Why did three (more or less) responsible adults upend their lives to make Linkitz? Because it’s fun! Obviously. But since I'll need at least one more reason to make a proper post out of this, we're doing it because Linkitz is the kind of toy that we love: the kind that helps kids grow and develop.
We all have toys that we remember fondly. Sometimes it’s an attachment to the object itself. Somewhere I still have the plastic turtle that sat on—and that I thought was much more fun than—my grandparents’ piano. With other toys, what sticks with you isn't the object, it's what you did with it.
For me this was a junior carpentry ‘kit’ that I got when I was four or five. It was a home-made kid-sized wooden work bench with a box full kid-sized hammers, chisels, saws and drills. Don’t worry! They were all hand-powered; even on a farm, four years old is considered just a liiiiitttle too young to use power tools without supervision. I don’t have any of those tools any more; I don’t even remember what most of them looked like. What I remember is what I did with them. The feeling of excitement and satisfaction at being able to make things, to change things, and to affect my environment was thrilling.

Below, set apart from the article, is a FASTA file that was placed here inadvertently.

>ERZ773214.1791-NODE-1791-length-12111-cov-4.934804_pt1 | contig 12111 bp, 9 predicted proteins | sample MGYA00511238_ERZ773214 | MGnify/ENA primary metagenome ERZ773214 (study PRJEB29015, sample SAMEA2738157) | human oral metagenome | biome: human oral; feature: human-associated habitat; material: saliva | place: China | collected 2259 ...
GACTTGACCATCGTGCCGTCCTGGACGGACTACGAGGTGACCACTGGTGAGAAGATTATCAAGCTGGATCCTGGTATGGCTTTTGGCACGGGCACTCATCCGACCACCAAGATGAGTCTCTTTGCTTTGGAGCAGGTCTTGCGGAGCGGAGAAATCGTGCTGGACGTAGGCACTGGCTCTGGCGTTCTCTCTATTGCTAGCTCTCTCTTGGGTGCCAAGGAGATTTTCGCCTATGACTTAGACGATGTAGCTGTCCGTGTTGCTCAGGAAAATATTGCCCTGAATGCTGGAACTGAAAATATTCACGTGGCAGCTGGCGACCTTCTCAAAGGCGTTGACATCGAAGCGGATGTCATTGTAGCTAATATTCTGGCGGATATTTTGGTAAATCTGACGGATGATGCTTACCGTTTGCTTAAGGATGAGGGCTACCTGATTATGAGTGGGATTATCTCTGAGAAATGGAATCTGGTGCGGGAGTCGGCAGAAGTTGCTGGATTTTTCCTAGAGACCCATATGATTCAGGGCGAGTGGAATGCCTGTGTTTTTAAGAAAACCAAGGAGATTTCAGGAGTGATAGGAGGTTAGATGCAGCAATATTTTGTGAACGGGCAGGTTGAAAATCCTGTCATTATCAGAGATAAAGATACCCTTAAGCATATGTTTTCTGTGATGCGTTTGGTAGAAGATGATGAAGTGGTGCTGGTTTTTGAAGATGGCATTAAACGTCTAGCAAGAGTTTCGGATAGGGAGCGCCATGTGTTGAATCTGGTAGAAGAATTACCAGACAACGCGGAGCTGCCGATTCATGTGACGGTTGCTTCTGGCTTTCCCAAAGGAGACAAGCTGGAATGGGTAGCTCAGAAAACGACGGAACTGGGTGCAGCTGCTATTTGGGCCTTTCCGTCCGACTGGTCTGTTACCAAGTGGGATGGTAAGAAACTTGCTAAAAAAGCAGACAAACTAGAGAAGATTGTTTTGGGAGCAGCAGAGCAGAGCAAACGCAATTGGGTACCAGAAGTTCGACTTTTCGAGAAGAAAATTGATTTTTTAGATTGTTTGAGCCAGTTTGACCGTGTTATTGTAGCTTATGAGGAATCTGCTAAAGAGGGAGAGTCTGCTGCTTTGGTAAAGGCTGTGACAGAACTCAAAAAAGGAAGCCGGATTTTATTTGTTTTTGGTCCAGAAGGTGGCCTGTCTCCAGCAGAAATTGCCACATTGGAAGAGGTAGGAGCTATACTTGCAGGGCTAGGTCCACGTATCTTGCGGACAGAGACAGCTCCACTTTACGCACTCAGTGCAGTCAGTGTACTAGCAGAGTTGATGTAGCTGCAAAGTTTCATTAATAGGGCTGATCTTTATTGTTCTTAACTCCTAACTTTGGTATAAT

I remember that feeling so vividly because it was an important milestone. For kids around that age (say Pre-K to grade 2), developing a sense of autonomy is their biggest challenge. They need to test their abilities and to assure themselves that they are capable of changing their world. In a kid's mind these years are a constant tug-o-war between the thrill of proving their autonomy and the shame and helplessness they feel when they fail to do so (shout-out to Marina Bers, whose book Designing Digital Experiences provides at least ¾ of that metaphor).
I see Linkitz as an updated version of that kid-sized workshop. It’s fun to play with, but it also gives you the tools to build something, and to put your stamp on the world. And that can be the most thrilling way to play of all.